Imagine the scene: It’s the first day of school and students are walking into the classroom. Most of them have never interacted -- it's a mix of grades 10-12. The glorious awkwardness of first conversations between teenagers ensues. Then the screen turns on and images and videos of their new teachers' life and work pop up. I tell them the story of why I became a teacher and what I hope we can all achieve as a class. And then I task them with telling the story of who they are, where they come from, and what makes them unique.
That’s how we started our Digital Journalism class. Before we went over the course goals, before we dove into the syllabus, and before we discussed what assessments would look like, the first step was to learn about each other. Rooting the classroom in the background of our learners is an essential practice because it creates human connection and allows us all to know we are going on a journey together.
After we collected and curated multimedia that represented the why, what, where, and when of ourselves, we spent an entire class sharing. The class learned about DJ’s background in Hawaii, the videography skills of Michael, and May-Jay’s ancestry. We were astounded by Sacha’s reflections of his boat-making Turkish father and how his own love of craftsmanship came from watching his father build tremendously large sailboats. We were awed by the photos and video Gabby shared that showcased her spiritual connection to nature.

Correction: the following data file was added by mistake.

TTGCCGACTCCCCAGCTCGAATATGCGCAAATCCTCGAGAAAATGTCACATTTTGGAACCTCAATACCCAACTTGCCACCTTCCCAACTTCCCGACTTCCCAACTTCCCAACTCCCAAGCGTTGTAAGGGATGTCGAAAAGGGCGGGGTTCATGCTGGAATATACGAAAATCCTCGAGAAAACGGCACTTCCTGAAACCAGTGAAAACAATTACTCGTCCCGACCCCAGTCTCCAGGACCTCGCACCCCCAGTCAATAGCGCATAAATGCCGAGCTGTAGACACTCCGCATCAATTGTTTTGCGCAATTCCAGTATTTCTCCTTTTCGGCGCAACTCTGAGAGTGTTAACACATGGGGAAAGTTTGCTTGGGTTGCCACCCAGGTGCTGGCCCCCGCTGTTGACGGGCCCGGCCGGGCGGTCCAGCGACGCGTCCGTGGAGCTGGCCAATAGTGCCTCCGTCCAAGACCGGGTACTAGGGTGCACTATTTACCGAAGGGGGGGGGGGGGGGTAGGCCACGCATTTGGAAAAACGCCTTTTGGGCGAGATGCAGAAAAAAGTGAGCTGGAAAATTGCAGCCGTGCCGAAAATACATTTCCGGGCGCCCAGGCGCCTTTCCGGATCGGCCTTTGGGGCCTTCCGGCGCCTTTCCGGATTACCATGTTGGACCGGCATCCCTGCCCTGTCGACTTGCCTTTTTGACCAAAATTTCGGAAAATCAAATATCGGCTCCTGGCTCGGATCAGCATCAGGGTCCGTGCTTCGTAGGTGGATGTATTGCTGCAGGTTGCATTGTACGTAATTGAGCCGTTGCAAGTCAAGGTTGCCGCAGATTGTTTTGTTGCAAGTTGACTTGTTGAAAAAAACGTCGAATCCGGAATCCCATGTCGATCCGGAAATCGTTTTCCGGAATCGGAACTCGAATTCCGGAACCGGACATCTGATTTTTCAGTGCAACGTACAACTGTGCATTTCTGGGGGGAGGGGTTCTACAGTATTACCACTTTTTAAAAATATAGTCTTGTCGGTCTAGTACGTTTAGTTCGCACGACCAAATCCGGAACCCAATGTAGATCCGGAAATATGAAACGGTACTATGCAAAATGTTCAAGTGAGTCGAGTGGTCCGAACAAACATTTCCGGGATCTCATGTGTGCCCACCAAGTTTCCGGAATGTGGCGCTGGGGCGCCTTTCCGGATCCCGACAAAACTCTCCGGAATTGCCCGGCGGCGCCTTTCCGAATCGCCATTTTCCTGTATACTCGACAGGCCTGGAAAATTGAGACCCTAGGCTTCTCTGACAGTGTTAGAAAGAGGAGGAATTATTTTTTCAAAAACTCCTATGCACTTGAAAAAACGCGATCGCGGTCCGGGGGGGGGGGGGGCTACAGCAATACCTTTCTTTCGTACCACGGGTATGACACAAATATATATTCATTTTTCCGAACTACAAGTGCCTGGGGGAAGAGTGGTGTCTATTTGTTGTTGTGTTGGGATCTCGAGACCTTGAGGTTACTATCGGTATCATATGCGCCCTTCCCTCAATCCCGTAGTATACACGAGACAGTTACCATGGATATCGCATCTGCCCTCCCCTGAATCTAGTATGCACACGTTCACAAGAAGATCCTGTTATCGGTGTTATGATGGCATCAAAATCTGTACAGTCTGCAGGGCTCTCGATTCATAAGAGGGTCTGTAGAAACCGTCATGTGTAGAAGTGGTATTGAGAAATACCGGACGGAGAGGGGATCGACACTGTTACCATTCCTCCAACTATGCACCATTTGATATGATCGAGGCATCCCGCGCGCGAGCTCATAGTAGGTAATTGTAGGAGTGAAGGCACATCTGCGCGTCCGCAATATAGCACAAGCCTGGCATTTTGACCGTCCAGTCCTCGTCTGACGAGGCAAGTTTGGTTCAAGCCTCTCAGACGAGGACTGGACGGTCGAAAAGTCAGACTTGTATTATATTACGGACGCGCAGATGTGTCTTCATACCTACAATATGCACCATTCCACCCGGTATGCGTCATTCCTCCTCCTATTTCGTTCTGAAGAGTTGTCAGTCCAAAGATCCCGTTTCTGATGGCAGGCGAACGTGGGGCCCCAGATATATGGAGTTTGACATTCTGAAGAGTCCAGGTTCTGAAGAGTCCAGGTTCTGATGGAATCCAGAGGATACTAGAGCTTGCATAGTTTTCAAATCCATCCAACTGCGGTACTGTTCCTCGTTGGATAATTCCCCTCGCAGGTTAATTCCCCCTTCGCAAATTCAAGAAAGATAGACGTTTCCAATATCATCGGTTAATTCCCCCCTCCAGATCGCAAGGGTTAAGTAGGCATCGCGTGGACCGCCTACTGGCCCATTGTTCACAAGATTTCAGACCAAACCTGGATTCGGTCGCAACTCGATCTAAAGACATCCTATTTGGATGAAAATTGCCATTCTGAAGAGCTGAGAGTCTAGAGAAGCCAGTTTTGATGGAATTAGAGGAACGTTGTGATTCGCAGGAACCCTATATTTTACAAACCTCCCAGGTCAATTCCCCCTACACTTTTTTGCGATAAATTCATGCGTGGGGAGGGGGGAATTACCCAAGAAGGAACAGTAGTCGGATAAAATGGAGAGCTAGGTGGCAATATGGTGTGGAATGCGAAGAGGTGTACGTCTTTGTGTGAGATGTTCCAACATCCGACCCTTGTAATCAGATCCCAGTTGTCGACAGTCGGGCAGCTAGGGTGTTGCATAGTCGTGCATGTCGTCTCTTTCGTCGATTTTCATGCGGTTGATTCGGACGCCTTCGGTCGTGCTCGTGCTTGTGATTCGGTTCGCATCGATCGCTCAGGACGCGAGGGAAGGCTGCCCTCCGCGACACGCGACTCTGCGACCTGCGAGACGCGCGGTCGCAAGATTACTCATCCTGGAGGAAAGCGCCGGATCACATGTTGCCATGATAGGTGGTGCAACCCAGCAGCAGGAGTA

This was more than just an icebreaker. We were going far beyond our names and 3 fun facts about ourselves. The sharing of cultures and experiences allowed us to better understand who we were learning and working with. The images, video, and writing offered insight into each other’s background and created trust and visibility. We were constructing a foundation of connection that would prove an important thread throughout the school year. Each week we tapped back into the essential practice of sharing out more about ourselves, allowing the cohort to feel more and more comfortable being vulnerable, and modeling the jedi skills of inquiry and empathy. We were building up the muscle memory of community and culture.
Before you dive into the content of your class, know and celebrate your learners' backgrounds. An authentic classroom is rooted in trust and learner agency. It is imperative that learners feel represented in the content, skills, and methodologies which they are actively engaging in. The best way to do this is to embark on a shared and equitable learning journey together. Learners need to trust in each other, feel comfortable being vulnerable, and know who they are partnering with. This helps build a cohort which embraces the mantra of Vygotsky’s Zone of Proximal Development: students teaching other students and becoming partners in learning. In turn, this helps foster confidence and a sense of belonging in your learners and creates a communal classroom environment.
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